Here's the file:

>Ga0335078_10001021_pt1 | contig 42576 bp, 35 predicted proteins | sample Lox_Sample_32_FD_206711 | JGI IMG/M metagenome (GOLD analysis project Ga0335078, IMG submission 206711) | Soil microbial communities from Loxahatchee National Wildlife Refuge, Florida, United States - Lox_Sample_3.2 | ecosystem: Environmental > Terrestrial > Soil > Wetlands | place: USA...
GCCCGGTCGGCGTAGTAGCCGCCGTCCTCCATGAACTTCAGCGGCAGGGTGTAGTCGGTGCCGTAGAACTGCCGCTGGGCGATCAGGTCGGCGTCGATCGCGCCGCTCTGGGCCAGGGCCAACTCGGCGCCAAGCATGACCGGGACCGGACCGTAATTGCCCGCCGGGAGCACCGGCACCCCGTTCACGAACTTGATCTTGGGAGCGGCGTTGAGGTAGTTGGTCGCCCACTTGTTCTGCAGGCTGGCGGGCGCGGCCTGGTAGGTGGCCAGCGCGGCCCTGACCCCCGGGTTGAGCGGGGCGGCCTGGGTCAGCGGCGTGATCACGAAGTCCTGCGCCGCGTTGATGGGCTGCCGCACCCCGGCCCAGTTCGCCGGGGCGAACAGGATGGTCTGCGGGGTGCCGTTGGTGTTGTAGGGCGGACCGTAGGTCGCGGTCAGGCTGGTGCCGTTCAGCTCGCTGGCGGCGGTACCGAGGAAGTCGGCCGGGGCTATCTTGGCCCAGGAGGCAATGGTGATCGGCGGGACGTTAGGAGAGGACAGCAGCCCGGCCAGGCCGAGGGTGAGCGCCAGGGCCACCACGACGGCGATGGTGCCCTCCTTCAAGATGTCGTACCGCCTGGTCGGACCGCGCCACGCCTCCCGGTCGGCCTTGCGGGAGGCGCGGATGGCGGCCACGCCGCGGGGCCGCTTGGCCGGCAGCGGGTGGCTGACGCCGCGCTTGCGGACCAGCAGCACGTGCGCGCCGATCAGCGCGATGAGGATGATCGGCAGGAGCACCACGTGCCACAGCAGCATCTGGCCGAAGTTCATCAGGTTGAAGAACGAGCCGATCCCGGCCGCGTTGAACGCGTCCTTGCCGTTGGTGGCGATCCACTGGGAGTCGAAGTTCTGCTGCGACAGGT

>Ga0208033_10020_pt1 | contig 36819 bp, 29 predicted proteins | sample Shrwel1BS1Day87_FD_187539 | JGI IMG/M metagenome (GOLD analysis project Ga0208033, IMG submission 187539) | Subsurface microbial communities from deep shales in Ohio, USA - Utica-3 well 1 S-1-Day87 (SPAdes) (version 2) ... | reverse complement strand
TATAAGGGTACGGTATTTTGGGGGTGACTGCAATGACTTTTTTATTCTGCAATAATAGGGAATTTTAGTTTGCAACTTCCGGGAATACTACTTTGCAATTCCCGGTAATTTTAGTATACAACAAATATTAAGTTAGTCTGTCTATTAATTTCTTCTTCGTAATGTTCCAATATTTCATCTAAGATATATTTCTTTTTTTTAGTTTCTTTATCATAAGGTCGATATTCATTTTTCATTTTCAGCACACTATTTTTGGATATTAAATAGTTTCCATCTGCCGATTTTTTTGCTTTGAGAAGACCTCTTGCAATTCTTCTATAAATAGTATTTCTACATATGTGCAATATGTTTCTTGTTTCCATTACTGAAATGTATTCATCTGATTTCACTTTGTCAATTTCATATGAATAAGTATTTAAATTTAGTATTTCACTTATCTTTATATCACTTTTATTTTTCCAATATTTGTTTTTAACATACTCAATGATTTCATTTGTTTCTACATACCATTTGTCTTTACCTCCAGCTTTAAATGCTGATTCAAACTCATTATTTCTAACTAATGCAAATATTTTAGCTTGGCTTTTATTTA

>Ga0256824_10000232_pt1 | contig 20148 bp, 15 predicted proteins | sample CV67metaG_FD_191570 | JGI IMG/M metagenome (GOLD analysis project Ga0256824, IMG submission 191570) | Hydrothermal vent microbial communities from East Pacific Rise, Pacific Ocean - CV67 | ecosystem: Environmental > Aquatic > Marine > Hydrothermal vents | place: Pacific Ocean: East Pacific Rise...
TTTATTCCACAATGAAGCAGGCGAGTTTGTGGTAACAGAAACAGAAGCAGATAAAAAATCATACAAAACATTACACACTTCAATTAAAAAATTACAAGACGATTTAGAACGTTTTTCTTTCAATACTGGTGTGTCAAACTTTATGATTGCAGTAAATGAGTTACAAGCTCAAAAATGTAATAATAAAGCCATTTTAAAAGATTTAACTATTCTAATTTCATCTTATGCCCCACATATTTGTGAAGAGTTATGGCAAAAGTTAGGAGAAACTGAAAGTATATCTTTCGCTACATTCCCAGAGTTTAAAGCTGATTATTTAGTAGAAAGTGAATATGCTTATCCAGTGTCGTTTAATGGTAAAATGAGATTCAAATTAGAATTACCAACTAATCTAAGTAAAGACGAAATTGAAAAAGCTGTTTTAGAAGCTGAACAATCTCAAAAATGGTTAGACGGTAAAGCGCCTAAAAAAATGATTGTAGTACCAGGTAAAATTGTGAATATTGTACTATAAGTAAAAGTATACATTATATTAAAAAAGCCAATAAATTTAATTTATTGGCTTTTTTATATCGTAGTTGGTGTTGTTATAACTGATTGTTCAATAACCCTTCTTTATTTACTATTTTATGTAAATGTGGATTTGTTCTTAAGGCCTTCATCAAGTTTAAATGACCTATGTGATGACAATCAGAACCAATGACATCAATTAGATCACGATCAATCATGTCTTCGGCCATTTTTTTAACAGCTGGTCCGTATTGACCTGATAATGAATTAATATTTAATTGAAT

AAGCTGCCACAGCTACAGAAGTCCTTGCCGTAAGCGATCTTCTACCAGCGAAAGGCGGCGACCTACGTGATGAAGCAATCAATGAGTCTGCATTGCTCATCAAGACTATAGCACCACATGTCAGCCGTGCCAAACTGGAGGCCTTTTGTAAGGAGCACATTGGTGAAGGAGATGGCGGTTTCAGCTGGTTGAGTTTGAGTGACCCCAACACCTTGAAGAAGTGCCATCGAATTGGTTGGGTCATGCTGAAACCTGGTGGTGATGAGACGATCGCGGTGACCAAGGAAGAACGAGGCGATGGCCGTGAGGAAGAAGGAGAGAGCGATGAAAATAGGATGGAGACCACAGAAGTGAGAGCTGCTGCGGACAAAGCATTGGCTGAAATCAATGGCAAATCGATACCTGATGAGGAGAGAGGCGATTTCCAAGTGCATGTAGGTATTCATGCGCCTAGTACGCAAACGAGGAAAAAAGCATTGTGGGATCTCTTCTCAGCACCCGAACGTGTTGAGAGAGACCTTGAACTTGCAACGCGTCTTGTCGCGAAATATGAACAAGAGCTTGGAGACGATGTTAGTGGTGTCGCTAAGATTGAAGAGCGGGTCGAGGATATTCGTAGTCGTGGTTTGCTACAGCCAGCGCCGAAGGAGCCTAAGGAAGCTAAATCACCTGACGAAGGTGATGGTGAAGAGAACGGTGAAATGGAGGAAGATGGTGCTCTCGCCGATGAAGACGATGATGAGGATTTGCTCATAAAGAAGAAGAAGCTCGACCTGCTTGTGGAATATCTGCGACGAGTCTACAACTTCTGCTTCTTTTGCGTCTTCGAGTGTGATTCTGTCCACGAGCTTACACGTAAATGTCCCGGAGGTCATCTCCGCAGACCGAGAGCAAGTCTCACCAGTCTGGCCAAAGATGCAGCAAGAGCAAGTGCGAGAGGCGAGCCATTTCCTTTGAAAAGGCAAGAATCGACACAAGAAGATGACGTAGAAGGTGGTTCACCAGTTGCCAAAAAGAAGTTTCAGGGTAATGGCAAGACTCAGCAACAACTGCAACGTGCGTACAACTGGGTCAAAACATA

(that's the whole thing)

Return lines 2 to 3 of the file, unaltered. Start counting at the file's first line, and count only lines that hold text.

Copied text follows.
GCCCGGTCGGCGTAGTAGCCGCCGTCCTCCATGAACTTCAGCGGCAGGGTGTAGTCGGTGCCGTAGAACTGCCGCTGGGCGATCAGGTCGGCGTCGATCGCGCCGCTCTGGGCCAGGGCCAACTCGGCGCCAAGCATGACCGGGACCGGACCGTAATTGCCCGCCGGGAGCACCGGCACCCCGTTCACGAACTTGATCTTGGGAGCGGCGTTGAGGTAGTTGGTCGCCCACTTGTTCTGCAGGCTGGCGGGCGCGGCCTGGTAGGTGGCCAGCGCGGCCCTGACCCCCGGGTTGAGCGGGGCGGCCTGGGTCAGCGGCGTGATCACGAAGTCCTGCGCCGCGTTGATGGGCTGCCGCACCCCGGCCCAGTTCGCCGGGGCGAACAGGATGGTCTGCGGGGTGCCGTTGGTGTTGTAGGGCGGACCGTAGGTCGCGGTCAGGCTGGTGCCGTTCAGCTCGCTGGCGGCGGTACCGAGGAAGTCGGCCGGGGCTATCTTGGCCCAGGAGGCAATGGTGATCGGCGGGACGTTAGGAGAGGACAGCAGCCCGGCCAGGCCGAGGGTGAGCGCCAGGGCCACCACGACGGCGATGGTGCCCTCCTTCAAGATGTCGTACCGCCTGGTCGGACCGCGCCACGCCTCCCGGTCGGCCTTGCGGGAGGCGCGGATGGCGGCCACGCCGCGGGGCCGCTTGGCCGGCAGCGGGTGGCTGACGCCGCGCTTGCGGACCAGCAGCACGTGCGCGCCGATCAGCGCGATGAGGATGATCGGCAGGAGCACCACGTGCCACAGCAGCATCTGGCCGAAGTTCATCAGGTTGAAGAACGAGCCGATCCCGGCCGCGTTGAACGCGTCCTTGCCGTTGGTGGCGATCCACTGGGAGTCGAAGTTCTGCTGCGACAGGT

>Ga0208033_10020_pt1 | contig 36819 bp, 29 predicted proteins | sample Shrwel1BS1Day87_FD_187539 | JGI IMG/M metagenome (GOLD analysis project Ga0208033, IMG submission 187539) | Subsurface microbial communities from deep shales in Ohio, USA - Utica-3 well 1 S-1-Day87 (SPAdes) (version 2) ... | reverse complement strand